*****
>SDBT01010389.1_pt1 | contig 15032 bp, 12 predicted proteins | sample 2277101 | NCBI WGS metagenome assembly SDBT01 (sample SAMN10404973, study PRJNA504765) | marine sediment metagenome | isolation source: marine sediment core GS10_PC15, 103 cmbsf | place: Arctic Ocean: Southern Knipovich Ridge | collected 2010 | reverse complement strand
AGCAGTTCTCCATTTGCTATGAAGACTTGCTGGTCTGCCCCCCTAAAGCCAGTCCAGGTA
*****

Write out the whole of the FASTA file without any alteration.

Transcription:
>SDBT01010389.1_pt1 | contig 15032 bp, 12 predicted proteins | sample 2277101 | NCBI WGS metagenome assembly SDBT01 (sample SAMN10404973, study PRJNA504765) | marine sediment metagenome | isolation source: marine sediment core GS10_PC15, 103 cmbsf | place: Arctic Ocean: Southern Knipovich Ridge | collected 2010 | reverse complement strand
AGCAGTTCTCCATTTGCTATGAAGACTTGCTGGTCTGCCCCCCTAAAGCCAGTCCAGGTA